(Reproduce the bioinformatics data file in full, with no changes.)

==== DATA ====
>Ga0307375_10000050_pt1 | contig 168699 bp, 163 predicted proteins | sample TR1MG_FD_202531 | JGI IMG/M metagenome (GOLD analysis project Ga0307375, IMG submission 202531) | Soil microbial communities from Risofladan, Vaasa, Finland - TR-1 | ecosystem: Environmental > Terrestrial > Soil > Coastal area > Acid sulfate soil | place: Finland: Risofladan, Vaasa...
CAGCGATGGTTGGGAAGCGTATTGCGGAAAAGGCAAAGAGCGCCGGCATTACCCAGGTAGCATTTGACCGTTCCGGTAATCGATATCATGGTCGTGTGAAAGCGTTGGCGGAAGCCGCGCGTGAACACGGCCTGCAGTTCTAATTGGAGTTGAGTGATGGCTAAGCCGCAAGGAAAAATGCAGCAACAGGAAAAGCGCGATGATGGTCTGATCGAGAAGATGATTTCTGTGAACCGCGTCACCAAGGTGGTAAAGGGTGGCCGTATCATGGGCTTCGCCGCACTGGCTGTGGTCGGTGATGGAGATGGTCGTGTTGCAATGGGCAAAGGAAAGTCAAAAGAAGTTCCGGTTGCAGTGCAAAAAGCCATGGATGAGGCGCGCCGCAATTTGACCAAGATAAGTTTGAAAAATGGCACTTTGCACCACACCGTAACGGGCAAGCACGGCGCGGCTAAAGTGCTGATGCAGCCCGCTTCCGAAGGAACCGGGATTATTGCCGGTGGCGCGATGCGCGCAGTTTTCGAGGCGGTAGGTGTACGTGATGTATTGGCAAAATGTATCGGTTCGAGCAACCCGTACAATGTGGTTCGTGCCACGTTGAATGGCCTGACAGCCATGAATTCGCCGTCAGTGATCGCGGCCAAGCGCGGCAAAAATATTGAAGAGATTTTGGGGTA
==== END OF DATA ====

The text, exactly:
>Ga0307375_10000050_pt1 | contig 168699 bp, 163 predicted proteins | sample TR1MG_FD_202531 | JGI IMG/M metagenome (GOLD analysis project Ga0307375, IMG submission 202531) | Soil microbial communities from Risofladan, Vaasa, Finland - TR-1 | ecosystem: Environmental > Terrestrial > Soil > Coastal area > Acid sulfate soil | place: Finland: Risofladan, Vaasa...
CAGCGATGGTTGGGAAGCGTATTGCGGAAAAGGCAAAGAGCGCCGGCATTACCCAGGTAGCATTTGACCGTTCCGGTAATCGATATCATGGTCGTGTGAAAGCGTTGGCGGAAGCCGCGCGTGAACACGGCCTGCAGTTCTAATTGGAGTTGAGTGATGGCTAAGCCGCAAGGAAAAATGCAGCAACAGGAAAAGCGCGATGATGGTCTGATCGAGAAGATGATTTCTGTGAACCGCGTCACCAAGGTGGTAAAGGGTGGCCGTATCATGGGCTTCGCCGCACTGGCTGTGGTCGGTGATGGAGATGGTCGTGTTGCAATGGGCAAAGGAAAGTCAAAAGAAGTTCCGGTTGCAGTGCAAAAAGCCATGGATGAGGCGCGCCGCAATTTGACCAAGATAAGTTTGAAAAATGGCACTTTGCACCACACCGTAACGGGCAAGCACGGCGCGGCTAAAGTGCTGATGCAGCCCGCTTCCGAAGGAACCGGGATTATTGCCGGTGGCGCGATGCGCGCAGTTTTCGAGGCGGTAGGTGTACGTGATGTATTGGCAAAATGTATCGGTTCGAGCAACCCGTACAATGTGGTTCGTGCCACGTTGAATGGCCTGACAGCCATGAATTCGCCGTCAGTGATCGCGGCCAAGCGCGGCAAAAATATTGAAGAGATTTTGGGGTA